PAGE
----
Recommendations for the categorization of germ cell mutagens
Adler, I.-D., Andrae, U., Kreis, P., Neumann, H.-G., Thier, R., & Wild, D. (2000) Recommendations for the categorization of germ cell mutagens. International Archives of Occupational and Environmental Health, 73(6), pp. 428-432.
Germ cell mutagens are currently classified into three categories in the German List of MAK- and BAT-Values. These categories have been revised and extended in analogy to the new categories for carcinogenic chemicals. Germ cell mutagens produce heritable gene mutations, and heritable structural and numerical chromosome aberrations in germ cells. The original categories 1 and 2 for germ cell mutagens remained unchanged. Two new categories 3 A and 3 B are proposed for chemicals which are suspected to be germ cell mutagens. A new category 5 is proposed for germ cell mutagens with low potency which contribute negligibly to human genetic risk provided the MAK value is observed. The following categories are presented for further discussion. 1. Germ cell mutagens which have been shown to increase the mutant frequency among the progeny of exposed humans. 2. Germ cell mutagens which have been shown to increase the mutant frequency among the progeny of exposed animals. 3 A. Substances which have been shown to induce genetic damage in germ cells of humans or animals, or which are mutagenic in somatic cells and have been shown to reach the germ cells in their active forms. 3 B. Substances which are suspected of being germ cell mutagens because of their genotoxic effects in mammalian somatic cells in vivo or, in exceptional cases in the absence of in vivo data, if they are clearly mutagenic in vitro and structurally related to in vivo mutagens. 4. not applicable (Category 4 was introduced for carcinogenic substances with nongenotoxic modes of action. By definition, germ cell mutagens are genotoxic. Therefore, a Category 4 for germ cell mutagens cannot exist.) 5. Germ cell mutagens, the potency of which is considered to be so low that, provided the MAK value is observed, their contribution to genetic risk is expected not to be significant.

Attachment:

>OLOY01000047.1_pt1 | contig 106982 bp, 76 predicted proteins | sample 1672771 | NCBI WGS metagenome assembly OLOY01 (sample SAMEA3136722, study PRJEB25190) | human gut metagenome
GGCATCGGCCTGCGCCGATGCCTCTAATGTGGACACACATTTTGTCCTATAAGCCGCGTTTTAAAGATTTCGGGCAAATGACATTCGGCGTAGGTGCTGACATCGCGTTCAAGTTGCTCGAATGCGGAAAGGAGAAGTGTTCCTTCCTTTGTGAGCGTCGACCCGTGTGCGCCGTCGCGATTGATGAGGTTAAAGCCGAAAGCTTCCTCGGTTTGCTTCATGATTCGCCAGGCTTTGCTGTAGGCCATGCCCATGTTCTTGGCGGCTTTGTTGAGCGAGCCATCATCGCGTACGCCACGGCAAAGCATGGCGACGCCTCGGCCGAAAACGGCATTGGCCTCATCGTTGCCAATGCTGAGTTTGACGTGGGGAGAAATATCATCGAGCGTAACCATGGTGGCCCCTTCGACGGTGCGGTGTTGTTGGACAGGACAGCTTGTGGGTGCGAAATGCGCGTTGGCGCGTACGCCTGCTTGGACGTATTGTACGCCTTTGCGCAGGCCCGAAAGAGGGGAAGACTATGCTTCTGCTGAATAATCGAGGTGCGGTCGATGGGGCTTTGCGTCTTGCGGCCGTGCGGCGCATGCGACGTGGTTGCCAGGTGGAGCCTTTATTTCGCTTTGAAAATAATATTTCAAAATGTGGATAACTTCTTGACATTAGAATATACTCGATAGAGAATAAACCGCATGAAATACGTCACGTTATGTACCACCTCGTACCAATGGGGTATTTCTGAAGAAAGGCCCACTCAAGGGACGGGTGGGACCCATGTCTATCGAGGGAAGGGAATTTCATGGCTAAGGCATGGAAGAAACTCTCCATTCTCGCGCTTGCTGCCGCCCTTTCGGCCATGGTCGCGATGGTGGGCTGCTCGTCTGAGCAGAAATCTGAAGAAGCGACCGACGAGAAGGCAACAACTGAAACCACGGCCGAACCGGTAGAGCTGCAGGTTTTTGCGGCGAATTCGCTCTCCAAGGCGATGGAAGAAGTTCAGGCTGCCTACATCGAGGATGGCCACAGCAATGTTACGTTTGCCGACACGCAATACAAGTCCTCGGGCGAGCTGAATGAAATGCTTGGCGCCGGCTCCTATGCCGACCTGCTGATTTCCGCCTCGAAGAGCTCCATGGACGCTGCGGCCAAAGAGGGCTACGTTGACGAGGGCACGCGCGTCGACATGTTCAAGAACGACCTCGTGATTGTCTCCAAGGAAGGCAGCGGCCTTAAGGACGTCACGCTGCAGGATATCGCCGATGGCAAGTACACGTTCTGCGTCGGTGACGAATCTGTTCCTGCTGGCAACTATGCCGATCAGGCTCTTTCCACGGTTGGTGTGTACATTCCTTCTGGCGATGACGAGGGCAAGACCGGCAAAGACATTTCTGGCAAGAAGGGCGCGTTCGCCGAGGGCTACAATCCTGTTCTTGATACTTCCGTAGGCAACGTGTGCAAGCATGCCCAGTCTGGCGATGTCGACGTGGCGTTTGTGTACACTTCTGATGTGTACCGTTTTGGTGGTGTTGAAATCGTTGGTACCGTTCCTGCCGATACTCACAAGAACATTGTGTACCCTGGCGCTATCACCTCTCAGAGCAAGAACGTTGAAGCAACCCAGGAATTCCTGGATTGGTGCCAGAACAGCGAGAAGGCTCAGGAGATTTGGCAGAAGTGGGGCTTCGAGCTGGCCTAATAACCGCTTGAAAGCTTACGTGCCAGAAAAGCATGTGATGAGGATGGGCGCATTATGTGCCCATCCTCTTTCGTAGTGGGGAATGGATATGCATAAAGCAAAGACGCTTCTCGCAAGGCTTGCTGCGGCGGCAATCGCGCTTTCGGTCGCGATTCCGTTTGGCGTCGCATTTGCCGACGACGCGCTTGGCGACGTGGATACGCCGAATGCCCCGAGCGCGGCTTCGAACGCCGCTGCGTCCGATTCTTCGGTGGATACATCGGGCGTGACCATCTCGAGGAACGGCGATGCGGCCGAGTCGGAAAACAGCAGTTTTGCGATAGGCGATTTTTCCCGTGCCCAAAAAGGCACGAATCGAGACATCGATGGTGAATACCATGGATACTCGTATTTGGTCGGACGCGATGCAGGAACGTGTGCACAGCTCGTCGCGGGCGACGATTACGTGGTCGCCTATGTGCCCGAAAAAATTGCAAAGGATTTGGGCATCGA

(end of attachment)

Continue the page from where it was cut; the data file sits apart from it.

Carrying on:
Impact and interest:
Citation counts are sourced monthly from and citation databases.
These databases contain citations from different subsets of available publications and different time periods and thus the citation count from each is usually different. Some works are not in either database and no count is displayed. Scopus includes citations from articles published in 1996 onwards, and Web of Science® generally from 1980 onwards.
Citations counts from theindexing service can be viewed at the linked Google Scholar™ search.
|Item Type:||Journal Article|
|Keywords:||Genetic risk, Germ cell mutagens, List of MAK and BAT Values, carcinogen, mutagenic agent, article, chemical mutagenesis, classification, exposure, gene mutation, genotoxicity, germ cell, Germany, human, mutant, nonhuman, numerical chromosome aberration, progeny, somatic cell|
|Divisions:||Current > Schools > School of Clinical Sciences
Current > QUT Faculties and Divisions > Faculty of Health
|Copyright Owner:||Copyright 2000 Springer-Verlag|
|Deposited On:||17 Oct 2014 01:11|
|Last Modified:||17 Oct 2014 01:11|
Repository Staff Only: item control page